Publisher’s note Springer Nature remains neutral with regard to jurisdictional claims in published maps and institutional affiliations.

Extended data

Extended Data Fig. 1 Example spectra with different spectral entropy.

Examples of experimental MS/MS spectra downloaded from that are characteristic for spectra with entropy levels 0-4. The precursor ion is shown in grey.

Extended Data Fig. 2 Impact of collision energy on spectral entropy.

(a) Spectral entropy violin density plots for low energy (<15 eV), mid-energy (15-45 eV) and high- energy (>45 eV) high resolution NIST20 MS/MS spectra. (b) Relationship between the increase of collision energy and the increase of spectral entropy in NIST20 MS/MS spectra for positively and negatively charged molecules.

Extended Data Fig. 3 Distribution of spectral entropy within compound classes in the NIST20 MS/MS library consisting of at least 50 molecules with collision energies between 20–40 eV.

The number of spectra is shown on the right of each compound class. For each boxplot, the center is the median. Left and right hinges depict the first and third quartiles. The whiskers stretch to 1.5-times the interquartile range of the corresponding hinge. (a) Positive mode electrospray MS/MS spectra (b) Negative mode electrospray MS/MS spectra.

Extended Data Fig. 4 NIST20 Orbitrap MS/MS spectra for ATP and ADP at collision energy 30 eV.

This comparison shows that similar structures may give highly similar mass spectra. Dot-product similarity yields much higher values, while differences between the mass spectra are most apparent for lower abundant ions that are emphasized by dynamic weighted similarity scores (for example for m/z 410).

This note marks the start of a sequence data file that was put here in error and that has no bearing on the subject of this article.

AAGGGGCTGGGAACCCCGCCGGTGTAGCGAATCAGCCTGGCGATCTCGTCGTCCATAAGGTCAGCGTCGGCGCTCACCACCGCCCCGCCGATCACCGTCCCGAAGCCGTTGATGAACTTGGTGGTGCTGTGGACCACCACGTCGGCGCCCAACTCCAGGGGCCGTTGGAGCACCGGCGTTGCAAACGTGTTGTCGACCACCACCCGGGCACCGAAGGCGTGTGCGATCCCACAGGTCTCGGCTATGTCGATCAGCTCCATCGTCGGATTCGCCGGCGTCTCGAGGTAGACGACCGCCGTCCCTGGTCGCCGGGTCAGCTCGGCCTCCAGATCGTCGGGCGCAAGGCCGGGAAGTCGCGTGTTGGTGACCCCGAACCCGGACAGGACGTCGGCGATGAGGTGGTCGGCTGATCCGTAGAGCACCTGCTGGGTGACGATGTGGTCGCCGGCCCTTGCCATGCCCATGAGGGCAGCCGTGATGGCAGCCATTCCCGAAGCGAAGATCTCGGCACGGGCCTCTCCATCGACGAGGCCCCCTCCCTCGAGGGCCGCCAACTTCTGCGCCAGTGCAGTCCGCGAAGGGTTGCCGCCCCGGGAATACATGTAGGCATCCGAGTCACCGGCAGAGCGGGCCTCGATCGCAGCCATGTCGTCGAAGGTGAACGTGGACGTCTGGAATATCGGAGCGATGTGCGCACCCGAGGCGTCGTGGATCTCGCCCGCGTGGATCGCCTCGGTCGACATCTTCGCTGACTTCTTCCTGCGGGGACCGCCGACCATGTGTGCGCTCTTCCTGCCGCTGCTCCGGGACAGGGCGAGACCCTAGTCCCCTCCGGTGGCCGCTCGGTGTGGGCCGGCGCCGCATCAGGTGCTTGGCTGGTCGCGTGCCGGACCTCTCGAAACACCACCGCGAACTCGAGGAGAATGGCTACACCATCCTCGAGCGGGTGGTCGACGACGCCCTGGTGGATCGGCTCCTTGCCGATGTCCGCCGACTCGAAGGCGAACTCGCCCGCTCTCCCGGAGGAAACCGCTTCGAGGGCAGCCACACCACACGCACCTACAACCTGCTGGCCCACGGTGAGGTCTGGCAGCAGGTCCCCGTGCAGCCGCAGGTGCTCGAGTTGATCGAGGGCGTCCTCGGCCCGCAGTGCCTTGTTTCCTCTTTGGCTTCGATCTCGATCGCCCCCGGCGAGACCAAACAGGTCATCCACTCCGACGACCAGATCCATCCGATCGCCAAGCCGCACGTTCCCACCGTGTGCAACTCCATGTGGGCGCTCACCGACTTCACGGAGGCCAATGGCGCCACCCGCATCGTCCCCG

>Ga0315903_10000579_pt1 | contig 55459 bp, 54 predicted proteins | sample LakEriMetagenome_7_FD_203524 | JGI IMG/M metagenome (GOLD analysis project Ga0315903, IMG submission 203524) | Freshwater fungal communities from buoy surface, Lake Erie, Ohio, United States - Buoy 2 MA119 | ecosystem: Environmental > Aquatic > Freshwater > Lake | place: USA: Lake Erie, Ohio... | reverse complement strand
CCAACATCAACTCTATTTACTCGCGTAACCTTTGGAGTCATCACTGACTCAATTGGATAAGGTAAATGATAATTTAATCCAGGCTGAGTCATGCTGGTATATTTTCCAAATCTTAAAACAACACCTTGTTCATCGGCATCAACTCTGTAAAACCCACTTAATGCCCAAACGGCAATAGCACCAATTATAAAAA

Extended Data Fig. 5 Intensity weight for entropy similarity.

(a) The relationship between spectral entropy and weights to be used in the spectral entropy similarity algorithm. (b) The relationship between normalized AUC and entropy cutoff.

Extended Data Fig. 6 Receiver-operator characteristic curves for using MS/MS spectra from the database search against database.

(a) Spectral similarity was compared without precursor ion removal. (b) Spectral similarity was compared with precursor ion removal.

Source data

Extended Data Fig. 7 Calculate the bond difference between molecules in chemical libraries.

Isomer molecules that differed only by one bond were considered highly similar and therefore used as ‘true positives’ in FDR calculations in similarity calculations.

Extended Data Fig. 8 Frequency distribution of identified and unknown metabolites detected in a new experimental dataset from samples of the upper human gut intestinal tract.

At (normalized entropy)4 > 0.8, identified metabolites are almost absent but spectra of unknown compounds show a rapid increase in frequency due to poor spectral quality.

Supplementary information

Supplementary Information

Supplementary Notes 1 and 2 and Supplementary Figs. 1–6

Reporting Summary

Supplementary Table 1

The AUC for the ROC curve in Figs. 3 and 4 and Supplementary Fig. 4.

Supplementary Table 2

Newly annotated compounds from the previously unannotated spectra of the human gut metabolome dataset.

Source data

Source Data Fig. 3

Statistical Source Data.

Source Data Fig. 4

Statistical Source Data.

Source Data Fig. 5

Statistical Source Data.

Source Data Fig. 6

Statistical Source Data.

Source Data Extended Data Fig. 6

Statistical Source Data.

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Li, Y., Kind, T., Folz, J. et al. Spectral entropy outperforms MS/MS dot product similarity for small-molecule compound identification. Nat Methods 18, 1524–1531 (2021).